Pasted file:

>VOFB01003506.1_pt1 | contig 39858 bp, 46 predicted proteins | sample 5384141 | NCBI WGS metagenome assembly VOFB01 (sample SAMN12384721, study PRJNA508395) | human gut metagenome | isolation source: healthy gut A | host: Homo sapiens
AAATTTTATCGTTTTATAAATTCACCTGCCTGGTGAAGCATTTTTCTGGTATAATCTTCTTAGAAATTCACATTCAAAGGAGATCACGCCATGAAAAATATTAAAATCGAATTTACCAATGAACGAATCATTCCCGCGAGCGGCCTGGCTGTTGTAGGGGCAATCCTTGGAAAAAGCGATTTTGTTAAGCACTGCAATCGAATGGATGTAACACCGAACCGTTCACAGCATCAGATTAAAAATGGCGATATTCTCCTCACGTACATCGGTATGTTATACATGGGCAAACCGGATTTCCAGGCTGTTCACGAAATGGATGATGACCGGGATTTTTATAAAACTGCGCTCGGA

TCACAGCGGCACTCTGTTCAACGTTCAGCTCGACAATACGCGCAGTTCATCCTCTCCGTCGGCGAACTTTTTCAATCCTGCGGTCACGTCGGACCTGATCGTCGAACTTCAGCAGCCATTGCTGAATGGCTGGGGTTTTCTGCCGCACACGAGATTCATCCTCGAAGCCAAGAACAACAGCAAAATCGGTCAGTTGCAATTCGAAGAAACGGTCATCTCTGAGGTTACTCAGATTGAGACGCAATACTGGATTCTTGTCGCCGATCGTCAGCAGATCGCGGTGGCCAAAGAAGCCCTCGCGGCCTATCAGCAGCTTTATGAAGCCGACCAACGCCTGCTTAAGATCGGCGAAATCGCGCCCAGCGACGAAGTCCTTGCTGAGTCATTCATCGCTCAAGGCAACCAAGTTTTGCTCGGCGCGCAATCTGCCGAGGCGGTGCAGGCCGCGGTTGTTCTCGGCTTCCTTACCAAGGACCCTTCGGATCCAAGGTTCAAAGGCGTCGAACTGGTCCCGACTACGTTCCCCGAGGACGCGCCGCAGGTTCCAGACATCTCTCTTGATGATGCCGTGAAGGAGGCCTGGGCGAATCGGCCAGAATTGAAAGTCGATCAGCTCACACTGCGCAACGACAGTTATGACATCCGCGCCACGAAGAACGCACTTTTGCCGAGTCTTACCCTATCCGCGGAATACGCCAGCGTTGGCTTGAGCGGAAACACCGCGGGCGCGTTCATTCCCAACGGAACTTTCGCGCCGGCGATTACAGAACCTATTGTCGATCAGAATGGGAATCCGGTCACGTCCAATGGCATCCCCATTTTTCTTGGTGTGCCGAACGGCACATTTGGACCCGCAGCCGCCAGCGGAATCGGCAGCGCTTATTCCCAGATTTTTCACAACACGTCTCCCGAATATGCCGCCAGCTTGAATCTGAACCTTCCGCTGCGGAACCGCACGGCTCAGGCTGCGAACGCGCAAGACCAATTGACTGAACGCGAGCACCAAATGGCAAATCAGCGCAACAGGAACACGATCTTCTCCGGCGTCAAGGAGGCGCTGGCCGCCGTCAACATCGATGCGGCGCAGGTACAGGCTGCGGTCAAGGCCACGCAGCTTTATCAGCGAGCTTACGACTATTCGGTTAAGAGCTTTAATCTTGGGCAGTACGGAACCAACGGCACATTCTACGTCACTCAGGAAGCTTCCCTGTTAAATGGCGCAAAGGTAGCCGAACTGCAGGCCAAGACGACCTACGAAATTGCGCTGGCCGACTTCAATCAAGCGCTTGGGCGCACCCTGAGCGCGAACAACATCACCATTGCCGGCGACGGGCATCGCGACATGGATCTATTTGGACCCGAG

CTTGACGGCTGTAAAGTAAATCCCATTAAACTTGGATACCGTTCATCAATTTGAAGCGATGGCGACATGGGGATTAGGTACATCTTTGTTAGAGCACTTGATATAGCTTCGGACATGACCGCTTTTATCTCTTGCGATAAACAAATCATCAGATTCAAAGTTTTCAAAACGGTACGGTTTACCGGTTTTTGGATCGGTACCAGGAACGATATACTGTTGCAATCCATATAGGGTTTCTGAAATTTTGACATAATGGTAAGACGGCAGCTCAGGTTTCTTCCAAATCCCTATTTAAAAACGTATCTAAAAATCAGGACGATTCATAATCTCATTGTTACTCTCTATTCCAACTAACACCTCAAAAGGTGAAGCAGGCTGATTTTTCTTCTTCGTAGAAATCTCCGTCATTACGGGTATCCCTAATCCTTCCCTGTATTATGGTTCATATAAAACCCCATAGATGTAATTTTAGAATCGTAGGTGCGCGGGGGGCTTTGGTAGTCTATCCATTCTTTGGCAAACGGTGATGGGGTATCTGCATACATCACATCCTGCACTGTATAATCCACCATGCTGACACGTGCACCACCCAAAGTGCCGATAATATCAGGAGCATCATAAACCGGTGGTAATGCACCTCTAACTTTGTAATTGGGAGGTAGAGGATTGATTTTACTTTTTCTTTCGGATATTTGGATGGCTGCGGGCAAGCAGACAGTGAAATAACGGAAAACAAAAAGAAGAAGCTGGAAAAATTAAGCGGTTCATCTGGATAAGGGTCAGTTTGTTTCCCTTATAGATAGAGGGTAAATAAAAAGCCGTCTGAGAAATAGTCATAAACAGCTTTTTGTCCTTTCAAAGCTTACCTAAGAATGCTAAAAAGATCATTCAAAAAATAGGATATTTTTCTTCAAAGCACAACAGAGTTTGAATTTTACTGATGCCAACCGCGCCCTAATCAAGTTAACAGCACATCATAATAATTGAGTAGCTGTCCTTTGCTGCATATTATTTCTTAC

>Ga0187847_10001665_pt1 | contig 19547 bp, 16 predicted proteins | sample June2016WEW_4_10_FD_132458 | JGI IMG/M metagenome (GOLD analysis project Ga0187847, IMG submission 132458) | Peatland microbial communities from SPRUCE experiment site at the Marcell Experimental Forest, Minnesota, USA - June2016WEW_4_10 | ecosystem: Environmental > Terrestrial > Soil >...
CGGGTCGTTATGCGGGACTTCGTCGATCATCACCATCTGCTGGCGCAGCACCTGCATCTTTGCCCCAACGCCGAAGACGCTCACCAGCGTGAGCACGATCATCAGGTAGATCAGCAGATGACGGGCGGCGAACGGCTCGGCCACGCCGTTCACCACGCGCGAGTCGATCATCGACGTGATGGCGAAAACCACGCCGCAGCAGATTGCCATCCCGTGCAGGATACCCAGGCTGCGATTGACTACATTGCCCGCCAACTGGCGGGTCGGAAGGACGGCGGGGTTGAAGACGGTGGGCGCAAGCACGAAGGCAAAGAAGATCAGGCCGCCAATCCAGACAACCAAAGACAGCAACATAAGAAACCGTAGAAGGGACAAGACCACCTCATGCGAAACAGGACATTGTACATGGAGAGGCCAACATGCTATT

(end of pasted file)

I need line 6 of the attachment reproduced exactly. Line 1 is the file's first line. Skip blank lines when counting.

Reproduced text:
CGGGTCGTTATGCGGGACTTCGTCGATCATCACCATCTGCTGGCGCAGCACCTGCATCTTTGCCCCAACGCCGAAGACGCTCACCAGCGTGAGCACGATCATCAGGTAGATCAGCAGATGACGGGCGGCGAACGGCTCGGCCACGCCGTTCACCACGCGCGAGTCGATCATCGACGTGATGGCGAAAACCACGCCGCAGCAGATTGCCATCCCGTGCAGGATACCCAGGCTGCGATTGACTACATTGCCCGCCAACTGGCGGGTCGGAAGGACGGCGGGGTTGAAGACGGTGGGCGCAAGCACGAAGGCAAAGAAGATCAGGCCGCCAATCCAGACAACCAAAGACAGCAACATAAGAAACCGTAGAAGGGACAAGACCACCTCATGCGAAACAGGACATTGTACATGGAGAGGCCAACATGCTATT